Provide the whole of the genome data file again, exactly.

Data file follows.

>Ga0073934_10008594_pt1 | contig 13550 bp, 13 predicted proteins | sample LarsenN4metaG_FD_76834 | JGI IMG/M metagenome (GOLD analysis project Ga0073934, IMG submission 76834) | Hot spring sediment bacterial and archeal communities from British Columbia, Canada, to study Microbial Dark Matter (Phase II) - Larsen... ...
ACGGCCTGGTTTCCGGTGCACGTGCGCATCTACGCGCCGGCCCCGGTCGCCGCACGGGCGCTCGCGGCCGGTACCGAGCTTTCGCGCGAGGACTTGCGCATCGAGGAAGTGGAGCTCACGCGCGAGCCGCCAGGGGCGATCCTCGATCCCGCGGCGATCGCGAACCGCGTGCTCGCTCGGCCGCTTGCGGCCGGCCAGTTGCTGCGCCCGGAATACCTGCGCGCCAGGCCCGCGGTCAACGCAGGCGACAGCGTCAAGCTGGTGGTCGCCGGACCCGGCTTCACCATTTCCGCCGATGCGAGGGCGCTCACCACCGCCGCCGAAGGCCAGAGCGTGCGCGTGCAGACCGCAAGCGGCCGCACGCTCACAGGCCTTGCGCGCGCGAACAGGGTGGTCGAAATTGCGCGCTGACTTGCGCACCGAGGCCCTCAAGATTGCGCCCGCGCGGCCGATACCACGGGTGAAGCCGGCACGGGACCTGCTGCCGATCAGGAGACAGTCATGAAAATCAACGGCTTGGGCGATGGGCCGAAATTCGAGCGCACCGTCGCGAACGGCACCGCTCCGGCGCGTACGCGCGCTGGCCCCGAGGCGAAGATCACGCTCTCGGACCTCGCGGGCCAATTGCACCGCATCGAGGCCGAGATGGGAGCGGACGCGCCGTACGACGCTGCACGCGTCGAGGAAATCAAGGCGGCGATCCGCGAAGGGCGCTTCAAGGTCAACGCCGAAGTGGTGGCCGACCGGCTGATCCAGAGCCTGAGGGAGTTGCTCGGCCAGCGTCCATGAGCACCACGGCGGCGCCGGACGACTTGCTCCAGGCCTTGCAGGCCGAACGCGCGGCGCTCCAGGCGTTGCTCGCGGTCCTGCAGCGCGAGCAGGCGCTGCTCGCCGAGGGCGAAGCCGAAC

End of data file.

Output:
>Ga0073934_10008594_pt1 | contig 13550 bp, 13 predicted proteins | sample LarsenN4metaG_FD_76834 | JGI IMG/M metagenome (GOLD analysis project Ga0073934, IMG submission 76834) | Hot spring sediment bacterial and archeal communities from British Columbia, Canada, to study Microbial Dark Matter (Phase II) - Larsen... ...
ACGGCCTGGTTTCCGGTGCACGTGCGCATCTACGCGCCGGCCCCGGTCGCCGCACGGGCGCTCGCGGCCGGTACCGAGCTTTCGCGCGAGGACTTGCGCATCGAGGAAGTGGAGCTCACGCGCGAGCCGCCAGGGGCGATCCTCGATCCCGCGGCGATCGCGAACCGCGTGCTCGCTCGGCCGCTTGCGGCCGGCCAGTTGCTGCGCCCGGAATACCTGCGCGCCAGGCCCGCGGTCAACGCAGGCGACAGCGTCAAGCTGGTGGTCGCCGGACCCGGCTTCACCATTTCCGCCGATGCGAGGGCGCTCACCACCGCCGCCGAAGGCCAGAGCGTGCGCGTGCAGACCGCAAGCGGCCGCACGCTCACAGGCCTTGCGCGCGCGAACAGGGTGGTCGAAATTGCGCGCTGACTTGCGCACCGAGGCCCTCAAGATTGCGCCCGCGCGGCCGATACCACGGGTGAAGCCGGCACGGGACCTGCTGCCGATCAGGAGACAGTCATGAAAATCAACGGCTTGGGCGATGGGCCGAAATTCGAGCGCACCGTCGCGAACGGCACCGCTCCGGCGCGTACGCGCGCTGGCCCCGAGGCGAAGATCACGCTCTCGGACCTCGCGGGCCAATTGCACCGCATCGAGGCCGAGATGGGAGCGGACGCGCCGTACGACGCTGCACGCGTCGAGGAAATCAAGGCGGCGATCCGCGAAGGGCGCTTCAAGGTCAACGCCGAAGTGGTGGCCGACCGGCTGATCCAGAGCCTGAGGGAGTTGCTCGGCCAGCGTCCATGAGCACCACGGCGGCGCCGGACGACTTGCTCCAGGCCTTGCAGGCCGAACGCGCGGCGCTCCAGGCGTTGCTCGCGGTCCTGCAGCGCGAGCAGGCGCTGCTCGCCGAGGGCGAAGCCGAAC